Many state-owned commercial banks did approve many big loans earlier, yet those could never be disbursed as the gas and power connections were not available for the projects. In a recent report, the International Monetary Fund (IMF) said weaknesses in financial sector and infrastructure are the major factors affecting the country's private sector investment and growth. These constraints stem in part from low public investment and inadequate infrastructure maintenance, it added.

An economic survey report of the finance ministry said the country's private sector investment has been sluggish for some years, hovering around 22 per cent of the GDP since 2011-12.

There is no denying that the sluggish global economic scenario is otherwise affecting investment in Bangladesh. But government has been failing to fully utilise its potential for bringing more investments for a lack of energy crisis, scarcity of land and necessary policy reforms.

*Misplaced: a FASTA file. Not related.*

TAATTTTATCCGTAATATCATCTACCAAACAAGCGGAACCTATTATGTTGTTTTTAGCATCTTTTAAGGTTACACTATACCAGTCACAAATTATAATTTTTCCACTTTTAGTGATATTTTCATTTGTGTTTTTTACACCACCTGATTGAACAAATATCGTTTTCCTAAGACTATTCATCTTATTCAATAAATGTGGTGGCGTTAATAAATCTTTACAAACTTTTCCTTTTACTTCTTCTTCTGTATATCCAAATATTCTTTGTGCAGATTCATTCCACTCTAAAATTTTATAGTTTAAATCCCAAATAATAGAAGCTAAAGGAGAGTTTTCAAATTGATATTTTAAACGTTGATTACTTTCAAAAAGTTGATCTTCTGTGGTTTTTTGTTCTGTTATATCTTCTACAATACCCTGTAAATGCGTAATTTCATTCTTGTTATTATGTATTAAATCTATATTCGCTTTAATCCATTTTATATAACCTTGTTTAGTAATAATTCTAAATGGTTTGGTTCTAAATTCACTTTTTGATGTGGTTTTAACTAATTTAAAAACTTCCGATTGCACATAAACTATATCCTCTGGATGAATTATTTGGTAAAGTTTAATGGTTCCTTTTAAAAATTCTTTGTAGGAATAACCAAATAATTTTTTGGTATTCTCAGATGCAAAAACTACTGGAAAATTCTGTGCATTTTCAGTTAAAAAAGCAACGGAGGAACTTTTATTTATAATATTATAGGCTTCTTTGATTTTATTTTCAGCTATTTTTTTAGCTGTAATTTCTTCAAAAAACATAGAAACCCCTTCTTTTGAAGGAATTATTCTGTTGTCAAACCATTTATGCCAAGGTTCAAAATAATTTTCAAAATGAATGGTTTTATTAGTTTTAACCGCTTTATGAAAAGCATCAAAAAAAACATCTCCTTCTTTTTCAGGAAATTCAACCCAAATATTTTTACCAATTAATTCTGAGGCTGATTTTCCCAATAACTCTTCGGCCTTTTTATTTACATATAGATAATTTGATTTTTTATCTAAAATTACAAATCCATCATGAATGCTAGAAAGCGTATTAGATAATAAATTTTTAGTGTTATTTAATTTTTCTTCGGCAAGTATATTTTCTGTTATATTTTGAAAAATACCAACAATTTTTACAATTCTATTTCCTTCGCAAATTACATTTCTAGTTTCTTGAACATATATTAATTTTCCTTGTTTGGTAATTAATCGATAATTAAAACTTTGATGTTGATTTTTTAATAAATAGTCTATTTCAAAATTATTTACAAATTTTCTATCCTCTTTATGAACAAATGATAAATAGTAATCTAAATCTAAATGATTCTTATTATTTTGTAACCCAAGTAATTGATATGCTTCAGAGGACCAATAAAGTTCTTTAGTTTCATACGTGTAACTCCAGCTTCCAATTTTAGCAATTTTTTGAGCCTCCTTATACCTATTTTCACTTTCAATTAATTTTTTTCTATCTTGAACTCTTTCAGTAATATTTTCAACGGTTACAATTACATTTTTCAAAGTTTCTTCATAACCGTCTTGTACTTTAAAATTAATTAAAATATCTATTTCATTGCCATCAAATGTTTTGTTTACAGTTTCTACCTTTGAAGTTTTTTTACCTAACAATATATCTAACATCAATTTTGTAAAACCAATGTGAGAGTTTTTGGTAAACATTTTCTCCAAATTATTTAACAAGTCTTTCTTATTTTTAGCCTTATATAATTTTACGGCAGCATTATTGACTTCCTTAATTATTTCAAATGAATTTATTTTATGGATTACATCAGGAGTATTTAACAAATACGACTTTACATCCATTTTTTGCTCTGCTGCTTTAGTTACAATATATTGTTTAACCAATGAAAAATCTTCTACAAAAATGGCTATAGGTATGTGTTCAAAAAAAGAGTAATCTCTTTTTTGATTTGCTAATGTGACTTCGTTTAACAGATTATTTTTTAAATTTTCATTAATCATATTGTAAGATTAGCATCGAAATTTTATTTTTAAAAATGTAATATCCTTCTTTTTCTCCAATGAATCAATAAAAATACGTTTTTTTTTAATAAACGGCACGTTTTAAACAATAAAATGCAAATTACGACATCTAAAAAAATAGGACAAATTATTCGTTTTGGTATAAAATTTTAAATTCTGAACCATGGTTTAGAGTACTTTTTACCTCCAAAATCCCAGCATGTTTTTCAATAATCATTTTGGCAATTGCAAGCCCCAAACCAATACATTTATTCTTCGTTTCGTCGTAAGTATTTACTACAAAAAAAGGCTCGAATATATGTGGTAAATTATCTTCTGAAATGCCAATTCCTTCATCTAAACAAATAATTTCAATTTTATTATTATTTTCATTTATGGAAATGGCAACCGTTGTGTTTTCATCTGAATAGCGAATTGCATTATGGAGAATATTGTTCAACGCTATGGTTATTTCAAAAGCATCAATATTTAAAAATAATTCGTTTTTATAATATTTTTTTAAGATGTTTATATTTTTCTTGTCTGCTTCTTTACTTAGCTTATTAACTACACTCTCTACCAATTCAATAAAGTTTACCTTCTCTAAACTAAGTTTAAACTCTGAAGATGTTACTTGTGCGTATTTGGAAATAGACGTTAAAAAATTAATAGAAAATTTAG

In order to stimulate private sector investment and regain the growth momentum, a conducive political environment which generates confidence in entrepreneurs, and inclusive politics that ensures predictabilities and business-friendly environment, are the key determining factors for economic growth.

One of the sources of private investment is the long-term borrowing from the financial system. But such borrowing from the financial system is very inequitably distributed. Inequality in the distribution of private investible assets is itself a stumbling block to accelerating private investment.

The country could easily raise the private investment-to-GDP ratio to 26 per cent from 24 per cent if the government could slightly bring in equity in the distribution of assets, say analysts.

Although the progress made in some of the sectors is below potential, the country has otherwise experienced stable growth for consecutive years. Inflation is under control, the exchange rate remains stable. Foreign exchange reserves have risen sharply and remain at a comfortable level.

In the circumstances, efficient public investment and regulatory reforms are urgently required to get private investment rate out of the 21-22 per cent GDP trap. For this to happen, there is a need for fixing the underlying problems that hinder private sector investment in the country.

szkhanfe@gmail.com